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Oboe

The oboe is a double reed musical instrument of the woodwind family. The English word "oboe" is a corruption of the French word for oboe, hautbois, which is a compound word made of haut meaning "high" and bois, meaning "wood". A musician who plays the oboe is called an oboist. Careful manipulation of embouchure and air pressure allows the player to express a large timbral and dynamic range. The oboe is often considered one of the most difficult instruments to learn to play.

The baroque oboe first appeared in French courts under Jean-Baptiste Lully in the late 17th century, where it was called hautbois. The basic form of the instrument was derived from the shawm, an instrument widely used in the Medieval and Renaissance periods. Musician and instrument maker Martin Hotteterre (d.1712) was responsible for many of the new instrument's early developments. The instrument quickly spread throughout Europe (including England, where it was called "hautboy" or "hoboy"). It was the main melody instrument in early military bands, until it was succeeded by the clarinet.
Classical Oboe, copy by Sand Dalton of an original by Johann Friedrich Floth, c. 1805
Other members of the oboe family

The oboe has several siblings. The most widely known today is the cor anglais, or English horn, the tenor (or alto) member of the family. A transposing instrument; it is pitched in F, a perfect fifth lower than the oboe. The oboe d'amore, the alto (or mezzo-soprano) member of the family, is pitched in A, a minor third lower than the oboe. J.S. Bach made extensive use of both the oboe d'amore as well as the taille and oboe da caccia, Baroque antecedents of the cor anglais. Even less common is the bass oboe (also called baritone oboe), which sounds one octave lower than the oboe. Delius and Holst both scored for the instrument. Similar to the bass oboe is the more powerful heckelphone, which has a wider bore and larger tone than the bass oboe. Only 165 heckelphones have ever been made, and competent players are hard to find [2]. The least common of all are the musette (also called oboe musette or piccolo oboe), the sopranino member of the family (it is usually pitched in E-flat or F above the oboe), and the contrabass oboe (typically pitched in C, two octaves deeper than the standard oboe).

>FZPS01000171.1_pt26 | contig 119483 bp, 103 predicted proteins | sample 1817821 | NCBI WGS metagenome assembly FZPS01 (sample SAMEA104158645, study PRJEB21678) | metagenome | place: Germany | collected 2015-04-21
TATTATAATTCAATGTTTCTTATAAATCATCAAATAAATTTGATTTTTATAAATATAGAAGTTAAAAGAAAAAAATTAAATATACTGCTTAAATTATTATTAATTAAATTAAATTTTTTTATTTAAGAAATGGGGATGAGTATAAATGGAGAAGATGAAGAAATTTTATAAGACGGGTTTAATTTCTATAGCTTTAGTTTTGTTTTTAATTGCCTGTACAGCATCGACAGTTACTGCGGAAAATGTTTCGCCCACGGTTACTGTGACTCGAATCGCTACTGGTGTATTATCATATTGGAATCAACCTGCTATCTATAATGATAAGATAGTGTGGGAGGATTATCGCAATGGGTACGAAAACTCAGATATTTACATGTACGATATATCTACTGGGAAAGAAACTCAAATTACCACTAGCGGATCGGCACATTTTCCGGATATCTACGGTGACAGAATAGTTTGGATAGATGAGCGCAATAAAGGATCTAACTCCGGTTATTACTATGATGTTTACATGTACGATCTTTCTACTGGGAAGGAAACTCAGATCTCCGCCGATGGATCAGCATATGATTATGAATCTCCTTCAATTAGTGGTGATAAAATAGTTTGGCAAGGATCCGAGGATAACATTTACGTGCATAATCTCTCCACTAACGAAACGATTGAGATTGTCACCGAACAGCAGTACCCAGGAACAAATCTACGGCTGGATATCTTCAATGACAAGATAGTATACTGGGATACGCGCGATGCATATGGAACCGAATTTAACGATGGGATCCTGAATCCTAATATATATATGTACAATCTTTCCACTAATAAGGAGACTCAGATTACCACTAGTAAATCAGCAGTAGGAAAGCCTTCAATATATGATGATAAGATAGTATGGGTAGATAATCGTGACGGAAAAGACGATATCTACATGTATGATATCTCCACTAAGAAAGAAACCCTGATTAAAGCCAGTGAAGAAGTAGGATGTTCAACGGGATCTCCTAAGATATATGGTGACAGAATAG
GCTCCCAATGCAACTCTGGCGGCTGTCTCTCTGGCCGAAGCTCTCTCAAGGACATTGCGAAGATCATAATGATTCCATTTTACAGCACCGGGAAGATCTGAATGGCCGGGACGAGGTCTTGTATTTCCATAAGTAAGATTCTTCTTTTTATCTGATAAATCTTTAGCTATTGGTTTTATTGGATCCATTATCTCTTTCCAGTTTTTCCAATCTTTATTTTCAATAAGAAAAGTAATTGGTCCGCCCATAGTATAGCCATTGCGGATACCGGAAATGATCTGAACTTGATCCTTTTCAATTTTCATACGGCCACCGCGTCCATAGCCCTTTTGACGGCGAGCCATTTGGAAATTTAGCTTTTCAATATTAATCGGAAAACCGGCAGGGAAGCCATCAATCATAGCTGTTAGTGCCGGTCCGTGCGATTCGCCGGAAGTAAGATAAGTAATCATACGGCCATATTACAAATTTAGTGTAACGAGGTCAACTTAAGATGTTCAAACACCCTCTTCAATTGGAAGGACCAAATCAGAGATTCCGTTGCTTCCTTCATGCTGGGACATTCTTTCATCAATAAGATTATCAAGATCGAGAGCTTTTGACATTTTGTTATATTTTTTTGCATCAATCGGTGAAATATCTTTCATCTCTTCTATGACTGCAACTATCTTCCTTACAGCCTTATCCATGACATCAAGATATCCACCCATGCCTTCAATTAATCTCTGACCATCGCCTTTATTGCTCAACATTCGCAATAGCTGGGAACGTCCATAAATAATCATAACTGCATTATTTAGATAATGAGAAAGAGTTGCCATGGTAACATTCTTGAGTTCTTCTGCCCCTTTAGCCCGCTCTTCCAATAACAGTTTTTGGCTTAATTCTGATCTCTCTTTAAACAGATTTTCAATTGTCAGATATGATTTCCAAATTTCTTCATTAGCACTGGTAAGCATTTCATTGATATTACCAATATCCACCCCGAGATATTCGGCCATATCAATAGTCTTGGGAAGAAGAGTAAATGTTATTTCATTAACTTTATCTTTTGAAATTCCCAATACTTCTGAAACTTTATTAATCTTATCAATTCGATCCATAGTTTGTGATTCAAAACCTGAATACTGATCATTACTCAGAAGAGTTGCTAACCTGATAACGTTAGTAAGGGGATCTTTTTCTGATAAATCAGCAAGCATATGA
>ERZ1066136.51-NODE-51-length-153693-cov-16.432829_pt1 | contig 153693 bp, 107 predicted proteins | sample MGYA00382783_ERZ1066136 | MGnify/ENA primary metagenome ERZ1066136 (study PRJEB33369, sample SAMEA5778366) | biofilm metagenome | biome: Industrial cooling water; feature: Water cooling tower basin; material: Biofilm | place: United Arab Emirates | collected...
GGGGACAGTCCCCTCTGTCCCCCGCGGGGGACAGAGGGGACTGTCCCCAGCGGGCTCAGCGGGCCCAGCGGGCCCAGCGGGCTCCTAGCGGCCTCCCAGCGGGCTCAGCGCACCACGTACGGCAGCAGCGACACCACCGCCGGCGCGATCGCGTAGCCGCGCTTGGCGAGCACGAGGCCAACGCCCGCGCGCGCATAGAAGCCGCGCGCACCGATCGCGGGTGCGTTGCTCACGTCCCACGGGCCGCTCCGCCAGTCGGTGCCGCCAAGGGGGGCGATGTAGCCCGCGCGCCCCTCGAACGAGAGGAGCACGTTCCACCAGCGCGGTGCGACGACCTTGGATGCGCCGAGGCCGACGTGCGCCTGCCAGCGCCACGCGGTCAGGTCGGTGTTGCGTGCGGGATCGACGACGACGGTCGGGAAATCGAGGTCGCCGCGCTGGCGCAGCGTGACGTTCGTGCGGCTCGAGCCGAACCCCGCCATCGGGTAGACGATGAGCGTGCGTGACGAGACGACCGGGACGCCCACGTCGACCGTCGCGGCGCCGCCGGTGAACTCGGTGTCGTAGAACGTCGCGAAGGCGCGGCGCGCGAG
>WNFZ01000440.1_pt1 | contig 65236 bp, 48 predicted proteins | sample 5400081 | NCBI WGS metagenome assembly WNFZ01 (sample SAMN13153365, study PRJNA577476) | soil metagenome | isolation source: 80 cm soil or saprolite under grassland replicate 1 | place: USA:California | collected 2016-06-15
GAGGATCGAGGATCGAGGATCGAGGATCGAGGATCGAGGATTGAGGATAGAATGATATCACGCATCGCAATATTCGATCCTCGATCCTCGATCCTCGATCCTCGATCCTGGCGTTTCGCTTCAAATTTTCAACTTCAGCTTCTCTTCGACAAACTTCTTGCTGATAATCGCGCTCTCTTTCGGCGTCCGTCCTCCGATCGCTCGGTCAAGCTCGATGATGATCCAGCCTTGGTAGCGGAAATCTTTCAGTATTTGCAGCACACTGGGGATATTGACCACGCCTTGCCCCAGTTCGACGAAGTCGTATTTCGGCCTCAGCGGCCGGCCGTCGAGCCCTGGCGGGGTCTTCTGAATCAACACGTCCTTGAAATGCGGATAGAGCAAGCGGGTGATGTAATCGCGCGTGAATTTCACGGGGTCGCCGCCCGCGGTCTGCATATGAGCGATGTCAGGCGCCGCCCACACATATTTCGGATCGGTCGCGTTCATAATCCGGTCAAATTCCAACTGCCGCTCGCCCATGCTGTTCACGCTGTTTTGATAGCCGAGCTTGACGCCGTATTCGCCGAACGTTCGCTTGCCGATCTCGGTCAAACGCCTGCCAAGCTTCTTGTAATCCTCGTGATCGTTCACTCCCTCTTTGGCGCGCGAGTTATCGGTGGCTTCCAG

Keyless folk versions of the oboe (most descended from the shawm) are found throughout Europe. These include the musette (France) and bombarde (Brittany), the piffaro and ciaramella (Italy), and the xirimia or chirimia (Spain). Many of these are played in tandem with local forms of bagpipe. Similar oboe-like instruments, most believed to derive from Middle Eastern models, are also found throughout Asia as well as in North Africa.
This article is licensed under the GNU Free Documentation License. It uses material from the Wikipedia article "Metasyntactic variable"